Nardò (population 30.000), the third-largest city in the province of Lecce, was founded by the Messapians, and it became a Roman municipium under the name of Neritum. It retained an Oriental stamp throughout the Middle Ages. It was taken by the Turks in 1480 and it participated in the anti-Spanish revolt that shook Lecce and sent repercussions throughout the peninsula, and it adhered enthusiastically to the cause of the Risorgimento.
The Piazza Antonio Salandra, is a theatrical piece of town planning that revolves around the exuberant Guglia dell'Immacolata (1769). The Palazzo della Prefettura, has been rebuilt in 1772, and it has an open arcade on the ground floor and a vaulted loggia on the floor above, both with trefoil arches; above the shop fronts along the other sides of the piazza are ironwork balconies and elegant loggie, some of which have been wholly or partially walled up. The adjacent piazza takes its name from the church of San Domenico, built in the late 16C but restored, in Baroque form, after 1743: the façade hosts a strange colony of grotesque herms and caryatids.
The town hall, (the castle of the dukes of Conversano) was begun by Giovanni Antonio Acquaviva d'Aragona, who built the central block and the mandorla-like corner bastions in the early 16C. The other parts are clearly later additions. Adjoining the medieval town walls is a largo containing the curious octagonal aedicule (1603) called the Osanna, composed of eight small columns joined by polyfoil arches, surmounted by a segmented stone cupola with eight pinnacles and a sculptured finial.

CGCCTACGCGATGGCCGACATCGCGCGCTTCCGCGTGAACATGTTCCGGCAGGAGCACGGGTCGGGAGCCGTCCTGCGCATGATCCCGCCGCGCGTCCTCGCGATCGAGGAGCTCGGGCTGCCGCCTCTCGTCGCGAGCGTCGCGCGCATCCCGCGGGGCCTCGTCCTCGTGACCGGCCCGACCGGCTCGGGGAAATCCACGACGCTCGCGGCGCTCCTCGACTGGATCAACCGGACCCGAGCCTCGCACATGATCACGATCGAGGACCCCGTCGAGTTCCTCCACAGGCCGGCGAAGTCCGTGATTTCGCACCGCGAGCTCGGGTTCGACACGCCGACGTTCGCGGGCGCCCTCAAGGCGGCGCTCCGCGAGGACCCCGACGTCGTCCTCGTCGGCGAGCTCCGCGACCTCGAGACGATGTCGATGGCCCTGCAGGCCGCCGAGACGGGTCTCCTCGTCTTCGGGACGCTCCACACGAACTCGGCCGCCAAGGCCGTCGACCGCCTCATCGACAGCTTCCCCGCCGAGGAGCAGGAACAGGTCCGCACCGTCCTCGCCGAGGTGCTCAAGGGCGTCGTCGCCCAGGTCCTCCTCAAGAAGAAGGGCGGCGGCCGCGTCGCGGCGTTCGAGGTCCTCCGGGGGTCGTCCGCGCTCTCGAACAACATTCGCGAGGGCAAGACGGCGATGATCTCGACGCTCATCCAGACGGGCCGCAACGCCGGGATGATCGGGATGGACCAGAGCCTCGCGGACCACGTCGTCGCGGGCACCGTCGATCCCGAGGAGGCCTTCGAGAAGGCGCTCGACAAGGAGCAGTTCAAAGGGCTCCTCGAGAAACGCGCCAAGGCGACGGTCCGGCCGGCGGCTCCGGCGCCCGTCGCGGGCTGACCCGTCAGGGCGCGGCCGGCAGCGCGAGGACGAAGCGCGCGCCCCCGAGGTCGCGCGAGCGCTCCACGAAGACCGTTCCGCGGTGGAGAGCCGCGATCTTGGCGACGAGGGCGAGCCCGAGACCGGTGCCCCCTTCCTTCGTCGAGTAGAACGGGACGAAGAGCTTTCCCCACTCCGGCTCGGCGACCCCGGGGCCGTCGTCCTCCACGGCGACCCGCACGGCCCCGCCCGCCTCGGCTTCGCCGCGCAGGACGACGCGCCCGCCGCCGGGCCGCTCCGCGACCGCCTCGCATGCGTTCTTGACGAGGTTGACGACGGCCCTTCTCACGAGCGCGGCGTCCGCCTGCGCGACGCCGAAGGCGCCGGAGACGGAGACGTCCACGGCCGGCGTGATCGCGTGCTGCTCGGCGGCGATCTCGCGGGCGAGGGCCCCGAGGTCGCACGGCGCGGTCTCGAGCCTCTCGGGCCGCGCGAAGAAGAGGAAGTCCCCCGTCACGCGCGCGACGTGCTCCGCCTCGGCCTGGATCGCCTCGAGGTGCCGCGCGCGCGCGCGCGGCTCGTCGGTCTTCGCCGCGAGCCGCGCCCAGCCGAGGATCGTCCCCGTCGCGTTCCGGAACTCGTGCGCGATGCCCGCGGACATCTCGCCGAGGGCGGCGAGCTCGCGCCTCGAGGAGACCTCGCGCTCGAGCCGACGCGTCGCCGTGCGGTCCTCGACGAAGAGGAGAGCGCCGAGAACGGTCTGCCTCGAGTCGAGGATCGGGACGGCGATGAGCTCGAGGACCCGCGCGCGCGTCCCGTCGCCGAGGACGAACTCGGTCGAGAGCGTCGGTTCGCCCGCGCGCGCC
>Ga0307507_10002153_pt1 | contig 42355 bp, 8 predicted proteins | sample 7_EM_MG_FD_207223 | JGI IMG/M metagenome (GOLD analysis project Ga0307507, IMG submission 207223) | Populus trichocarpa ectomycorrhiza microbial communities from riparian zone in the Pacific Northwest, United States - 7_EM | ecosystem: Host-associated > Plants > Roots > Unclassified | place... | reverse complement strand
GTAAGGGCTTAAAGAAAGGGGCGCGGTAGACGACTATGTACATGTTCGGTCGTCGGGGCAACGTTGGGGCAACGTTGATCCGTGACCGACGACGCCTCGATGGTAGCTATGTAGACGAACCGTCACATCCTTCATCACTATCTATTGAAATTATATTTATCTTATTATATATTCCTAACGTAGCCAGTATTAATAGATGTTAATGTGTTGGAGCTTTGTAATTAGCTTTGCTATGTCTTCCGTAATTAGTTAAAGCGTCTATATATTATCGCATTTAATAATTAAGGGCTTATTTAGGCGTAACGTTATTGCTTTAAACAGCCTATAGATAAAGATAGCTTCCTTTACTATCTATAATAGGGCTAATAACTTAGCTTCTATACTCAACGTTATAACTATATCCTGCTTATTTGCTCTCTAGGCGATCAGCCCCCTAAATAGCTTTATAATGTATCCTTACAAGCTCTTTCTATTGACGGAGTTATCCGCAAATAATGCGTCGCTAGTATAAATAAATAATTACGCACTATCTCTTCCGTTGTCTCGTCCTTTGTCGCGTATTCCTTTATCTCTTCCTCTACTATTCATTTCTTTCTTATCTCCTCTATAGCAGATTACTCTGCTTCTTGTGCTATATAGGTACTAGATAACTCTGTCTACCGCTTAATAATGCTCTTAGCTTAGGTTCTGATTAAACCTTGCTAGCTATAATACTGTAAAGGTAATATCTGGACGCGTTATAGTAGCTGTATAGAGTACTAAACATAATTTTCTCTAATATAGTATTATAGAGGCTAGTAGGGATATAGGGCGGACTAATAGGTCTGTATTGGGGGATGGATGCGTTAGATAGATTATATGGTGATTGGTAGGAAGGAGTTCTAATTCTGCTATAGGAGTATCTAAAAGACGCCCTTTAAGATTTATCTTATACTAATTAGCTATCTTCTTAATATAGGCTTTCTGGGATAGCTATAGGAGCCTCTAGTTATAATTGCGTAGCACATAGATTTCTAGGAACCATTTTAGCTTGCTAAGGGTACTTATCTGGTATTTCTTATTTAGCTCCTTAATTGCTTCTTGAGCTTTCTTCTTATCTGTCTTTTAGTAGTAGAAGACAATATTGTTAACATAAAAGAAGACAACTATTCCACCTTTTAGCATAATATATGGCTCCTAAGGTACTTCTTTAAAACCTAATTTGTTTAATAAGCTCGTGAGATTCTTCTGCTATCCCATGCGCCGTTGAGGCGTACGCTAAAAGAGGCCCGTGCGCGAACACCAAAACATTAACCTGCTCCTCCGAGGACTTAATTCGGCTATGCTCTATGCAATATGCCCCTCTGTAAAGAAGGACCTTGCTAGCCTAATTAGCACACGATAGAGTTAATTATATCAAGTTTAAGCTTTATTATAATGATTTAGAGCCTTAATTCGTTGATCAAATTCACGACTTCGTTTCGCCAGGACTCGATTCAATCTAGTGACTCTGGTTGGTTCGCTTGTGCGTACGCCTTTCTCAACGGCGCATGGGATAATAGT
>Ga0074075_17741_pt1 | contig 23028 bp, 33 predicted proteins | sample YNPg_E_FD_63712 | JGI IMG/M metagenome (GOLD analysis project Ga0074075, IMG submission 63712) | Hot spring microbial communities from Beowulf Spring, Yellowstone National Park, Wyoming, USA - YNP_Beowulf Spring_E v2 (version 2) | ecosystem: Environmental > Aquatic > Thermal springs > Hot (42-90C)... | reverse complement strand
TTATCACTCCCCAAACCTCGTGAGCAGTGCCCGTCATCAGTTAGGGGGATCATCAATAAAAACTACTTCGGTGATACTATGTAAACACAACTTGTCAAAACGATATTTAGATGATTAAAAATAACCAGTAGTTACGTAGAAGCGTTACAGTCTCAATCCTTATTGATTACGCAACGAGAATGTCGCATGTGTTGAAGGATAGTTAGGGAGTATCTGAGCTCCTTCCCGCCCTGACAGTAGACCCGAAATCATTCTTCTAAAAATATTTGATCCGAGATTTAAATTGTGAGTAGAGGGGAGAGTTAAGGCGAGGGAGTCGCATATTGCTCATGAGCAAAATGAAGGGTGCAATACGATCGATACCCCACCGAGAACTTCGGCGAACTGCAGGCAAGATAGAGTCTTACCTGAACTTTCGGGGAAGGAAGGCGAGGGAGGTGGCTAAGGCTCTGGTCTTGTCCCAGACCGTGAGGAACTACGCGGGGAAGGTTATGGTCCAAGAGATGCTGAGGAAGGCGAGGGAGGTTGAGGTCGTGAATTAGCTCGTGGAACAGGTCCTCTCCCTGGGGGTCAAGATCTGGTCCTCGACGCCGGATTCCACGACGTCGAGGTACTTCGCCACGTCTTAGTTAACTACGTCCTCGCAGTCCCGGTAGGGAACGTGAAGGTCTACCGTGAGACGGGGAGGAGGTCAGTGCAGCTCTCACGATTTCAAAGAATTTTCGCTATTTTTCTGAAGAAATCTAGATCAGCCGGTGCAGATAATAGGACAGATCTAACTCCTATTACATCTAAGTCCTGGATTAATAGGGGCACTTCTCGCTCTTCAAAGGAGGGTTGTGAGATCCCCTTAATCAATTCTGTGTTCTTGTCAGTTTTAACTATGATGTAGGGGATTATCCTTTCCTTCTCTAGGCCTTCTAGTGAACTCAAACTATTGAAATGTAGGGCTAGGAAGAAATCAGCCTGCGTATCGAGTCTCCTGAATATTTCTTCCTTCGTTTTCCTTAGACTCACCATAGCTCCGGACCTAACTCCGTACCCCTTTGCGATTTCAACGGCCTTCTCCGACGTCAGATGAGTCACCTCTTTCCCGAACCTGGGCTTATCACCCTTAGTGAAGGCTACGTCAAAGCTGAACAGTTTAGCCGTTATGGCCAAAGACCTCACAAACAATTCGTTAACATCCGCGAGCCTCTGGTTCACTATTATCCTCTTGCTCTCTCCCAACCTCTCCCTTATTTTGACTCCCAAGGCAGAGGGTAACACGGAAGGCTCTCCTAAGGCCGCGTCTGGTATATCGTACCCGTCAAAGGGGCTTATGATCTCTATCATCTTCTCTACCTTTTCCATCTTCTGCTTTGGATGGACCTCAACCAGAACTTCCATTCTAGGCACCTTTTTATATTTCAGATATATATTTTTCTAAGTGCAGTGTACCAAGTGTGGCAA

The cathedral, founded by Benedictines in 1090, was partially rebuilt after an earthquake of 1230, enlarged in the following century, and modified several times after that, particularly in 1721 by Ferdinando Sanfelice, when additions were made to the façade and interior. The nave and aisles are separated by compound piers with engaged columns. The rounded arches on the south side are those of the original building; the pointed arches on the north are part of the 13C reconstruction, above the altars are paintings by local artists and a 13C Catalan crucifix which, according to legend, began to bleed when the Saracens attempted to carry it off. On the walls and piers are frescoes dating from the 13C to the 15C.
In the bishop's place you can see a Madonna with Saints Peter and Paul by Francesco Solimena.